Ajahn Sumedho recounts the joyful unfolding of a deep appreciation for his teacher and parents.
The last time I went to see my father, I decided that I would try to get some kind of warmth going between us before he died. In the last decade of my father’s life he was quite miserable and became very resentful. He had terrible arthritis and was in constant pain, and he had Parkinson’s disease. Eventually he had to be put in a nursing home. He was completely paralyzed. He could move his eyes and talk, but the rest of his body was rigid. He was resentful of what had happened to him because before he had been a strong, independent man.
When I saw him, his body needed to be stimulated, so I said, “Let me massage your leg.” “No, no, you don’t need to do that,” he said. “You’ll get bedsores, because you really have to have your skin massaged. I would really like to do it.” He still refused, but I could tell he was considering it. “I think it’ll be a good thing,” I told him. “So you’d really like to do it?” he asked me. “Yes.”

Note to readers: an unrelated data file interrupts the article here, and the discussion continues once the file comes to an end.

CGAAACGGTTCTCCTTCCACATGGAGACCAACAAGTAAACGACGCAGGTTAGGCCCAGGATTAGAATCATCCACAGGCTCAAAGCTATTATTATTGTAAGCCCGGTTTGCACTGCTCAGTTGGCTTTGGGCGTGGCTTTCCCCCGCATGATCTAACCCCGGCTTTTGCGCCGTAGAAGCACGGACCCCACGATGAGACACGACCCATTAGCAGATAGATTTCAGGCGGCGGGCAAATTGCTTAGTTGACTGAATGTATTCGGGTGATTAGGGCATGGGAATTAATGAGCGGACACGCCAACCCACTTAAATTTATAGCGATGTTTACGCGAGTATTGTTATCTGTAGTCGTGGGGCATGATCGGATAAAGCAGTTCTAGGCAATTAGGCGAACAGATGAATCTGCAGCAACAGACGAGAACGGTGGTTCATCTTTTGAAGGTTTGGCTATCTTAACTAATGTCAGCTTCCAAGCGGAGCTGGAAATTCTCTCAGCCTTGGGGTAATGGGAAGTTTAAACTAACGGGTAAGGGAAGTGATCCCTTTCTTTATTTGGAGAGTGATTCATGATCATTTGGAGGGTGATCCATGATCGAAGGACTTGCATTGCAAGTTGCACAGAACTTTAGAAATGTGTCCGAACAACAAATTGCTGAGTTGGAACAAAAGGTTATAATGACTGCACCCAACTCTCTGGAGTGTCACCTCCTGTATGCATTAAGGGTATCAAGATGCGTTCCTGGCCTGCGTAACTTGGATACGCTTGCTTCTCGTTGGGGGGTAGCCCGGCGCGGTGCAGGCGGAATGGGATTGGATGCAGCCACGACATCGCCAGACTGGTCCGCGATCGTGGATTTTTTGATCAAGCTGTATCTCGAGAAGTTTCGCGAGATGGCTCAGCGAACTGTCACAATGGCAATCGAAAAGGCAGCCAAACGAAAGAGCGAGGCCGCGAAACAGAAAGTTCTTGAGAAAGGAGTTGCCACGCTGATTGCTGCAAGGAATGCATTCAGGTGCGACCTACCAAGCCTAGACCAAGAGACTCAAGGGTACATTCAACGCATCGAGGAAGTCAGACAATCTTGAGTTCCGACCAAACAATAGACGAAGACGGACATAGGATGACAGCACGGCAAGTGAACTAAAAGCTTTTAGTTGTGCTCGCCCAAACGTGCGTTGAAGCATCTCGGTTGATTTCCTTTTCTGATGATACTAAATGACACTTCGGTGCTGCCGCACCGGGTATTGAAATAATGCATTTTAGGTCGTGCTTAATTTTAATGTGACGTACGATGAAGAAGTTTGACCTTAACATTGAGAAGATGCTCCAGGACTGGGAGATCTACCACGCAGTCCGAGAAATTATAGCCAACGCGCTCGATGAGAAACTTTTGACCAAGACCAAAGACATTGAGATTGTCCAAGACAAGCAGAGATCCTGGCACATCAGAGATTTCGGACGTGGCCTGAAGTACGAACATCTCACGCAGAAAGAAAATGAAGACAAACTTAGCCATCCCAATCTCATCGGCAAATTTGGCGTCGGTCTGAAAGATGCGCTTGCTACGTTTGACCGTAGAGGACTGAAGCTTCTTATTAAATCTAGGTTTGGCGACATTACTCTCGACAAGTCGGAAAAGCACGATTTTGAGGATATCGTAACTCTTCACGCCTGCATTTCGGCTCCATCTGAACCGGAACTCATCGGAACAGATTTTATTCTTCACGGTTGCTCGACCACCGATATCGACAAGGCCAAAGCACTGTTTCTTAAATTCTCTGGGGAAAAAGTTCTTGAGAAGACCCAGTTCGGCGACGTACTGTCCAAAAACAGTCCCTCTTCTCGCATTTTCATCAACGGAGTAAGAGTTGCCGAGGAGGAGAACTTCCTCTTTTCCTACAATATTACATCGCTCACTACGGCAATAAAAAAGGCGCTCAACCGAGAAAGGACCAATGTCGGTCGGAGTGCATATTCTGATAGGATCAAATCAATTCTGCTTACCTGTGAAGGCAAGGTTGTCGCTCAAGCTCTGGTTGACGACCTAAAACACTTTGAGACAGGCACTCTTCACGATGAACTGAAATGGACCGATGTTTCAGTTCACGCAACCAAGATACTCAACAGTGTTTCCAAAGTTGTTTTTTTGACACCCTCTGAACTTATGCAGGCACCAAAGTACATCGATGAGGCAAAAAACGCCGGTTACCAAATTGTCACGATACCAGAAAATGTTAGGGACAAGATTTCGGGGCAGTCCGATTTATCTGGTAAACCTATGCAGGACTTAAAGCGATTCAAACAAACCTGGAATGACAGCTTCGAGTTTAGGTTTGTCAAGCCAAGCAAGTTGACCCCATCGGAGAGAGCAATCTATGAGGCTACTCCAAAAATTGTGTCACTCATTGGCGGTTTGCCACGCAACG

I started massaging his feet, his legs, his neck, shoulders, hands, and face; he really enjoyed the physical contact. It was the first time he had been touched like that. Physical contact is quite meaningful, it’s an expression of feeling. And I began to realize that my father really loved me, but didn’t know how to say it. I had this great sense of relief and immense gratitude.
Ajahn Sumedho is the Abbot of Amaravati Buddhist Centre in England and the most senior Western disciple of the late Thai meditation master Ajahn Chah
AJAHN CHAH ON PARENTS:
Sometimes when teachings are given on birth, aging, illness, and death, people aren’t pleased. Especially in the West, when you talk about this, people get up and walk away. They don’t want to get old. So when people become old, they are abandoned.
In the Western countries this seems to be the custom, to discard the old folks so the youngsters can get on with their lives. Of course the youngsters will get old too, and then they will be discarded in their turn. When we are young, we should look at and reflect on old people. This is karma, isn’t it? I tried to explain this to the Westerners, that if you discard people, you will also be discarded. When we are old, we should think about young people. When we see old people, we should think about young people. They are connected, like links of a chain.
—Translated from the Thai by Paul Breiter
Image courtesy Paul Breiter